We see today that this is absolutely not the case. The rise of imperial ambitions in Russia and China makes it clear that capitalism does not need democracy. Moreover, pervasive state surveillance by Western governments and interventionist Western central banks have led the citizens of these countries to question how free our political discourse and markets really are. A growing number of elites in countries around the world are willing to follow a path of prosperity without freedom under the growing assumption that these two social goods are in contradiction.

Europeans and Americans from all walks of life must respond by revitalizing the fundamental ideas that are at the heart of European and American projects: the recognition of the individual as the fundamental unit of society, and the recognition of the state as subordinate and deriving its legitimacy of this company. Many of us are already engaged in this work of revitalization by doing what we do best: building supranational public infrastructures that enshrine these core political ideals as defaults. We create digital architectures to do the work of political protest.

In a world of collective identity movements, Bitcoin is perhaps the clearest embodiment of the liberal ideal of individual sovereignty. Bitcoin enshrines individual rights to ownership and agency at the protocol level, enabling the peer-to-peer transfer of value in much the same way the Internet has enabled the peer-to-peer transfer of information. It is no coincidence that Russia and China, among other countries, have engaged in massive efforts to substitute for the internet and suppress its emancipatory potential, and to ban or drastically reduce the use of bitcoin. However, the information is free. Similarly, the possession and transfer of value are intended to be free.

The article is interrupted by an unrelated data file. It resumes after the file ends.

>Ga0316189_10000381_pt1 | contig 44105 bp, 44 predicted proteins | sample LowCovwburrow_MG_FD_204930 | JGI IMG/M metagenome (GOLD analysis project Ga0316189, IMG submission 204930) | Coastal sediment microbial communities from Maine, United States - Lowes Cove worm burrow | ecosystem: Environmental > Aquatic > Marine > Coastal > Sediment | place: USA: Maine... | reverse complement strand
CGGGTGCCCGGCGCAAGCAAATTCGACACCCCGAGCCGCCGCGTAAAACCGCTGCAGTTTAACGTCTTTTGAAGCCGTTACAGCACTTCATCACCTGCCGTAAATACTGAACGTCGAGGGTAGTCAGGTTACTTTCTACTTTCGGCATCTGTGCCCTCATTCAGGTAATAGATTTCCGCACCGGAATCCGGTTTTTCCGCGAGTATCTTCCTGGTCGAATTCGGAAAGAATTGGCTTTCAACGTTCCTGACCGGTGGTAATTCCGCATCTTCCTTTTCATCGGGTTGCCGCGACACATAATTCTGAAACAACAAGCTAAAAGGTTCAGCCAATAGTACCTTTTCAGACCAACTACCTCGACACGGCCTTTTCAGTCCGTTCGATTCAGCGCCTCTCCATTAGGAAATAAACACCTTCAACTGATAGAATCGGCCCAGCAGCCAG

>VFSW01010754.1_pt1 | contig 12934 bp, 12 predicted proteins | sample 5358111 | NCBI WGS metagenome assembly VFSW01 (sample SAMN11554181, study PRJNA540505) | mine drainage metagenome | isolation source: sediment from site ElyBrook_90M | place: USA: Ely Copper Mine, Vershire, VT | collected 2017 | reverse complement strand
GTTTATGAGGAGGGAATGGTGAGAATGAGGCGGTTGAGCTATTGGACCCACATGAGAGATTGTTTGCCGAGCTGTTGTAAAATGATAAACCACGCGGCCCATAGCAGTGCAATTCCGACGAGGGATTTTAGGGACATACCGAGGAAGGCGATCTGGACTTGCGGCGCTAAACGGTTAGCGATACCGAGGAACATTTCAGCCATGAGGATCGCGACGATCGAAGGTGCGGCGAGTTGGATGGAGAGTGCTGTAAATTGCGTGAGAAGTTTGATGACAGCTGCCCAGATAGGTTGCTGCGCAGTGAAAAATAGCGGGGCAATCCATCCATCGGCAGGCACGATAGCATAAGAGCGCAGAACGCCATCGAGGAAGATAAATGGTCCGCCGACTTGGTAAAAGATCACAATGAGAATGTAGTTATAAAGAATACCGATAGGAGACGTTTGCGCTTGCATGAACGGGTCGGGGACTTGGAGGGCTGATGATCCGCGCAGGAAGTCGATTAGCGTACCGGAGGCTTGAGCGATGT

The Atlanticist civilizational project is not simply a Cold War-era military alliance and economic community. At best, it is an institutional reminder that the state serves society, not the other way around, and that individual rights – to property, to speech, to association – are essential to any society. flourishing. By elevating the individual, Bitcoin is essential infrastructure that helps humanity take the next giant leap in its progression toward shared prosperity based on freedom, not opposed to it. Bitcoin achieves this not through kinetic conflict like open warfare, but through the hardware power of leaderless open-source code and prescient incentive structures based on game theory.

Behind the murderous war in Ukraine hides a war of ideas that is collapsing along the lines of civilization. By embodying values ​​that many European and American leaders forget, Bitcoin reminds us of who we are and contrasts the alternatives. But Bitcoin also goes a step further: it demonstrates that, when stripped of overt cultural content and political affiliation, individual freedom to exchange information and value is, in fact, a human universal. And this is what makes those who foment civilizational war against the West (including those on the far right and far left within the West itself) most uncomfortable: existence of human universals unrelated to the specificity of place or culture of origin. It is the great diplomatic task of this generation to help humanity find a common future that honors cultural and civilizational differences without rejecting the common humanity that makes those differences possible in the first place.

He’s a guest Message from Natalie Smolenski. The opinions expressed are entirely their own and do not necessarily reflect those of BTC Inc. or Bitcoin Magazine.

The views and opinions expressed herein are the views and opinions of the author and do not necessarily reflect those of Nasdaq, Inc.